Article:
The Belgians arrived at PressCamp with nothing but disc brake bikes: the Noah SL Aero+ and Fenix SLX. The Noah SL Aero+ Disc is slippery and fast for long, rolling stages and the SLX Disc is a lighter weight version of the SL Disc introduced last year. Belgians remain tepid on road disc brakes for their own countrymen, but they see the US market as leading the disc brake charge and want to put their best foot forward as the technology becomes more mainstream. Something else I noticed for this year are muted, stylish color schemes that will take their bikes up a notch in visual appeal.

With a muted color scheme and fully-internal cables, the SL Aero+ just looks fast.

Ridley Noah SL Aero+ Disc

The Noah SL Disc was launched last year, but Ridley wanted to eke out as much aerodynamic performance as possible. To do that, they went for internally-routed cables from front-to-back. This is being accomplished by utilizing the new Forza cockpit and flat-section steerer tube that allows cables to be tucked inside.

Hopping into the wind tunnel, they noticed significant gains by removing the cables from the front-section of the frame and I might say it looks cleaner as well. But, running cables in that manner can be somewhat of a mechanic’s nightmare — hopefully they have figured things out. After significant wind tunnel tests, they found as much as 40% improvement in aerodynamics simply by removing the “cable spaghetti” from the front of the frame.

Ridley Forza Cirrus Pro Cockpit

The integrated Forza Cirrus Pro cockpit allows cables to disappear.

Forza Cirrus Pro Cockpit

The flat, aero tops and integrated stem as seen from the top with a Garmin mount.

Ridley Noah SL Aero+ Disc

The Noah SL Aero+ Disc features aero-optimized shapes and hidden cables.

As mentioned, a key part of these gains is due to the new Forza Cirrus Pro integrated stem/bar system. Cables are tucked cleanly inside and I was told that even mechanical shifting will perform quite well when tucked inside.

Additionally, the Noah SL Aero+ features the F-Split Fork and F-Surface Plus on the down tube that’s said to reduce aerodynamic drag by 3-5% over frames without those features. Tire clearance remains a narrow 25mm and builds will be available with the new machine-woven Forza R45-19c wheelset.  An Ultegra mechanical complete build will be priced at €4,899 (US pricing TBA).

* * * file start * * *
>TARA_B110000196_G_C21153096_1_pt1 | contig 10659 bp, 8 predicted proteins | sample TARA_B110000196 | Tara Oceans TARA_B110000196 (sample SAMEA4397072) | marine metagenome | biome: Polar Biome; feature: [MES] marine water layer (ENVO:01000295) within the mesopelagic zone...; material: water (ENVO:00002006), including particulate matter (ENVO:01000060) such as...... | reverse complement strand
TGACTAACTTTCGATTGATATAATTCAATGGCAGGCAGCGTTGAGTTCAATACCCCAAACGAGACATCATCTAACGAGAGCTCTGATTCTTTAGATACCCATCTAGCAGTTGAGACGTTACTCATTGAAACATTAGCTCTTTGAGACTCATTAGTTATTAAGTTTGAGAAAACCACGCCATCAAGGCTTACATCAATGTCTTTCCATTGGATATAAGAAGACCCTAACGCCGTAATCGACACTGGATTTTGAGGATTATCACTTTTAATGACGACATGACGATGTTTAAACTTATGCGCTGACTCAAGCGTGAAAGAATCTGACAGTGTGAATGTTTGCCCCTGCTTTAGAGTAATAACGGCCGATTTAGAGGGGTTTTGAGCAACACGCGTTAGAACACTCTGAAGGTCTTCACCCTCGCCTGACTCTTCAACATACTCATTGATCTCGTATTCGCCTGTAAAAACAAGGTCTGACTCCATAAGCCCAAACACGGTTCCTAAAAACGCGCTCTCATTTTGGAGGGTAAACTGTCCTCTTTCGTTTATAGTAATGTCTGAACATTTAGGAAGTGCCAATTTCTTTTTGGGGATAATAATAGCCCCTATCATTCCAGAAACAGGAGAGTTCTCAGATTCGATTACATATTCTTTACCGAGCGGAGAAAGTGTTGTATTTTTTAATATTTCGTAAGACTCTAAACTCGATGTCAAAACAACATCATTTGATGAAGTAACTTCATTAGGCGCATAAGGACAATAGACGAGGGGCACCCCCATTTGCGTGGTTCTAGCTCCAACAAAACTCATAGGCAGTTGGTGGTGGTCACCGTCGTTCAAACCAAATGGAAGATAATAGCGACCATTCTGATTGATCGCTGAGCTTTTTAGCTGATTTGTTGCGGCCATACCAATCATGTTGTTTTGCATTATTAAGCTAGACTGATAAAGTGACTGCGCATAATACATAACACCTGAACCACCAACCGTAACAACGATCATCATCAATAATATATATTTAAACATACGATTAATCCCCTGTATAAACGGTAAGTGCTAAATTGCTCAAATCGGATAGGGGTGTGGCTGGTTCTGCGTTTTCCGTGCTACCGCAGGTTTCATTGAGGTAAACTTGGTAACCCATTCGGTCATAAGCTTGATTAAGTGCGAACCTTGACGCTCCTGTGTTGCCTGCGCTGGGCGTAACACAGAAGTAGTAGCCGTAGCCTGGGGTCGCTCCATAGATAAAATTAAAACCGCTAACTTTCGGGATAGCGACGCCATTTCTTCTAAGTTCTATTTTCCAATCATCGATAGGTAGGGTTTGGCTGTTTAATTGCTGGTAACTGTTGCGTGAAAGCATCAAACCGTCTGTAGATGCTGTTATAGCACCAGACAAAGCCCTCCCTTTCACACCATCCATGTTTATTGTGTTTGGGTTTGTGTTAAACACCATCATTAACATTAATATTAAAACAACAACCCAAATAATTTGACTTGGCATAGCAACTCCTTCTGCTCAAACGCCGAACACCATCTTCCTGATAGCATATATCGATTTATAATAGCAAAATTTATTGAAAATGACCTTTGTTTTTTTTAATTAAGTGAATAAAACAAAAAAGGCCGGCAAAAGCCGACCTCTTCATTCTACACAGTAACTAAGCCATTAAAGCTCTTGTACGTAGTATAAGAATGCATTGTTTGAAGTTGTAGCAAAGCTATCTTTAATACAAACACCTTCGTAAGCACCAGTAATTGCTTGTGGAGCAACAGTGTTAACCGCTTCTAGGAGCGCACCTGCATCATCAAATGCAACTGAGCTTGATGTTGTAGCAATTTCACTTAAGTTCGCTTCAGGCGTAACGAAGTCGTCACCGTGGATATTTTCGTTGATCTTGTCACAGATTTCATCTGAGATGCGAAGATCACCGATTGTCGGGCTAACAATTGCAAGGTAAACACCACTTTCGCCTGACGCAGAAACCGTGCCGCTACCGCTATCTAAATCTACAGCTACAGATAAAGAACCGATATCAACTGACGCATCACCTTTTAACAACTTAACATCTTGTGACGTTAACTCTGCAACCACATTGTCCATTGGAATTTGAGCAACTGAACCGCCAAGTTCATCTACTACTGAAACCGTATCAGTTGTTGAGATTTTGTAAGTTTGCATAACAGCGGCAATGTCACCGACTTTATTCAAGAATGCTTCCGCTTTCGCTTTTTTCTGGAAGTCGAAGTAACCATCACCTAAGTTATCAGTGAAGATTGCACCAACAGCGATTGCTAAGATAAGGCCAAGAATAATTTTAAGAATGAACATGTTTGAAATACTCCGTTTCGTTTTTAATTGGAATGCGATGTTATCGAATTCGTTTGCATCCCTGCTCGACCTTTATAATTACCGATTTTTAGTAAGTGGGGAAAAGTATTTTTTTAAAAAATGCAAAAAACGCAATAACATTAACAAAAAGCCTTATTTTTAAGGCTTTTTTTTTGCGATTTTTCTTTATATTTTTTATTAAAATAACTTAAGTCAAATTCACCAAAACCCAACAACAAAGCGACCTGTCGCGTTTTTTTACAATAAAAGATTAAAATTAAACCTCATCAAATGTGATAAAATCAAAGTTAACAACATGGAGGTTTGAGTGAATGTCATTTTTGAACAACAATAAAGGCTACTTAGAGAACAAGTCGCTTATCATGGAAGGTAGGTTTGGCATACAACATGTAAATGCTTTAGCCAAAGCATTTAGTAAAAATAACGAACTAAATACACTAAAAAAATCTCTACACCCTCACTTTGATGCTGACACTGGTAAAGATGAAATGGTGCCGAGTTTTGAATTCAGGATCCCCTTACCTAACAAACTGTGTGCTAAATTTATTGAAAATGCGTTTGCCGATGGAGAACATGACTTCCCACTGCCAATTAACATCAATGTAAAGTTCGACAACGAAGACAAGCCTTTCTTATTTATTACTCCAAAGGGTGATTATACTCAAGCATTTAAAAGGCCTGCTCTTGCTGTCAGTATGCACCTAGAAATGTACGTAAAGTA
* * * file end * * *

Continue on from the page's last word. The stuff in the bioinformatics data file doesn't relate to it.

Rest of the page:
The endurance all-rounder now sports a svelte, 850 gram frame.

Ridley Fenix SLX Disc

The Fenix SL is a staple in the Spring Classics and has been heralded by many as one of the best all-rounders that money can buy. Last year, Ridley introduced the Fenix SL Disc and this year, they are introducing the SLX Disc — dropping 300 grams from the frame to get it to 850 grams (size medium). As is usual, this is accomplished by using an optimized carbon layup schedule throughout the frame.

With dropped seat stays, the SLX is said to be Ridley’s most compliant frameset and it can also accommodate 30mm tires for added comfort and grip. And, the use of diamond-shaped tubes also increases stiffness and durability. This is not Ridley’s all-road bike (the X-Trail takes that one), but remains a race-worthy bike that will likely become more popular as disc brakes are re-introduced into the pro ranks.

Several build kits will be available starting with a value-packed Shimano Ultegra mechanical build for €4,299 and a the new Campagnolo Potenza groupset with Campagnolo Zonda db wheels for €5.799. Again, US pricing is TBA.

More Info: Visit Ridley-Bikes.com

About Author

A Seattle native, Jason developed a love for the outdoors and a thing for mountains. That infatuation continues as he founded this site in 1999 –sharing his love of road biking, mountain biking, trail running and skiing. That passion is channeled into every article or gear review he writes. Utah’s Wasatch Mountains are his playground.

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